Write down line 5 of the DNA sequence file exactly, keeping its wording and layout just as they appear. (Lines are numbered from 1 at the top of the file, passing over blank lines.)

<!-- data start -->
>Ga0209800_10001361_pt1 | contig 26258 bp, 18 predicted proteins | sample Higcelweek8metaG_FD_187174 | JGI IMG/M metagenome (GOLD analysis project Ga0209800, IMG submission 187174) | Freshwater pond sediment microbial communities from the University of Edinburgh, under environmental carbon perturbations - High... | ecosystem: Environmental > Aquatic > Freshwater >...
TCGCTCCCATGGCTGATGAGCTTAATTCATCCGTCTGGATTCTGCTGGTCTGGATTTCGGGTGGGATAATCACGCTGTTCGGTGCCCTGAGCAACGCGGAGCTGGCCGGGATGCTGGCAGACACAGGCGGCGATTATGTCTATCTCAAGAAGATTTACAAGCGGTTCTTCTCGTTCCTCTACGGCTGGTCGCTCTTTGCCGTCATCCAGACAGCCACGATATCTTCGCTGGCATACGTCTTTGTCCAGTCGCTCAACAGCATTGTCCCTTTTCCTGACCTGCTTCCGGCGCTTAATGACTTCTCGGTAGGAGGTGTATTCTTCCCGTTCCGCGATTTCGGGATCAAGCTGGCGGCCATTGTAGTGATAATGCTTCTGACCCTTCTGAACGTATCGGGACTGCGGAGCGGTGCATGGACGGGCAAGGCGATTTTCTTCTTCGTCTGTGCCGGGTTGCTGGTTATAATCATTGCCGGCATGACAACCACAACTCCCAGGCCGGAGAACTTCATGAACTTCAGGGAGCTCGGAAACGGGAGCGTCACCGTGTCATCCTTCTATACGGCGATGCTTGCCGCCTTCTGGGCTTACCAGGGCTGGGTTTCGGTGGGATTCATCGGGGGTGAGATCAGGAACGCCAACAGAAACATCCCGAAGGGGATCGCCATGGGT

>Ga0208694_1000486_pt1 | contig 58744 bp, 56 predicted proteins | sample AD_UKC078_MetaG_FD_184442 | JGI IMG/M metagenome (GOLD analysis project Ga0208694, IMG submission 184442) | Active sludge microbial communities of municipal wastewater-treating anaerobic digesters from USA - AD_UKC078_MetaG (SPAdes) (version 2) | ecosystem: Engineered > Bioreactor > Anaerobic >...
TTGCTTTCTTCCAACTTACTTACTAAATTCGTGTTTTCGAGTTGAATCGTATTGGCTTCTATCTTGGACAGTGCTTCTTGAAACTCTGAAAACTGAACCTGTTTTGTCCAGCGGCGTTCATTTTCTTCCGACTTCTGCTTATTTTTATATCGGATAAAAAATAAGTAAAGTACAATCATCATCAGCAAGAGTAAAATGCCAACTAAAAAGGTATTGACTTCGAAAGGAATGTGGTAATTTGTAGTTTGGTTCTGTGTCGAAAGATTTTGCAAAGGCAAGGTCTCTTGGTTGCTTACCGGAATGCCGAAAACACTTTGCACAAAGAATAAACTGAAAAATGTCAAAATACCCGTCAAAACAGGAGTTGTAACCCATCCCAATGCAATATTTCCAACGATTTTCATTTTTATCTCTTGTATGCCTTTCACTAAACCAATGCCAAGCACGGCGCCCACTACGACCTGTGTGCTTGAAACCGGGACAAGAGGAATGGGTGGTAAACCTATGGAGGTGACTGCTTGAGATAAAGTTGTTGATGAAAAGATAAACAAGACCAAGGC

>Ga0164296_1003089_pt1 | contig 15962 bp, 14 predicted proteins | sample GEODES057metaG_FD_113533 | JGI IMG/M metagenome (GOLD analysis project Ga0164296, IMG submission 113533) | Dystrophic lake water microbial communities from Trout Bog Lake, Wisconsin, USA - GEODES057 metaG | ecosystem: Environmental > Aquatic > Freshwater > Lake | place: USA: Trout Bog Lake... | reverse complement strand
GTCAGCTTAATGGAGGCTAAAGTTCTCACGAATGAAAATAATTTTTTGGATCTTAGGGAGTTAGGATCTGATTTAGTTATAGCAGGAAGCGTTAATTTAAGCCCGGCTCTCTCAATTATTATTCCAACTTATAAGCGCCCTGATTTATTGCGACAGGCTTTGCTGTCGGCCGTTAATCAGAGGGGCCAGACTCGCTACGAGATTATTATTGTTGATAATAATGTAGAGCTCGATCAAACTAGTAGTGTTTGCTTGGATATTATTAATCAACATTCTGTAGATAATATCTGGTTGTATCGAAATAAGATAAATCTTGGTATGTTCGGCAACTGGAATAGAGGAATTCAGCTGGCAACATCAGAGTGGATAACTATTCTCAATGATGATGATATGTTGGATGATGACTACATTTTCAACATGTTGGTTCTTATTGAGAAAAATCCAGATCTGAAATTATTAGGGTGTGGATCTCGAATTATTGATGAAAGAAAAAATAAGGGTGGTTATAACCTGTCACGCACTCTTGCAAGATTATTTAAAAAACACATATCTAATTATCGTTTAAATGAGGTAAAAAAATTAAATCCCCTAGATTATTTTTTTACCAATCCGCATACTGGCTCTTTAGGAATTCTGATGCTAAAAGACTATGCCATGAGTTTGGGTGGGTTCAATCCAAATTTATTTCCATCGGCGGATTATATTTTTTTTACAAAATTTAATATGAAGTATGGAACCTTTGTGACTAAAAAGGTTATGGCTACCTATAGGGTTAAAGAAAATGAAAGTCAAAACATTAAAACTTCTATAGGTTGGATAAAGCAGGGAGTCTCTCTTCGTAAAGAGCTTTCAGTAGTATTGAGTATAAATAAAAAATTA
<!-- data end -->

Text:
>Ga0164296_1003089_pt1 | contig 15962 bp, 14 predicted proteins | sample GEODES057metaG_FD_113533 | JGI IMG/M metagenome (GOLD analysis project Ga0164296, IMG submission 113533) | Dystrophic lake water microbial communities from Trout Bog Lake, Wisconsin, USA - GEODES057 metaG | ecosystem: Environmental > Aquatic > Freshwater > Lake | place: USA: Trout Bog Lake... | reverse complement strand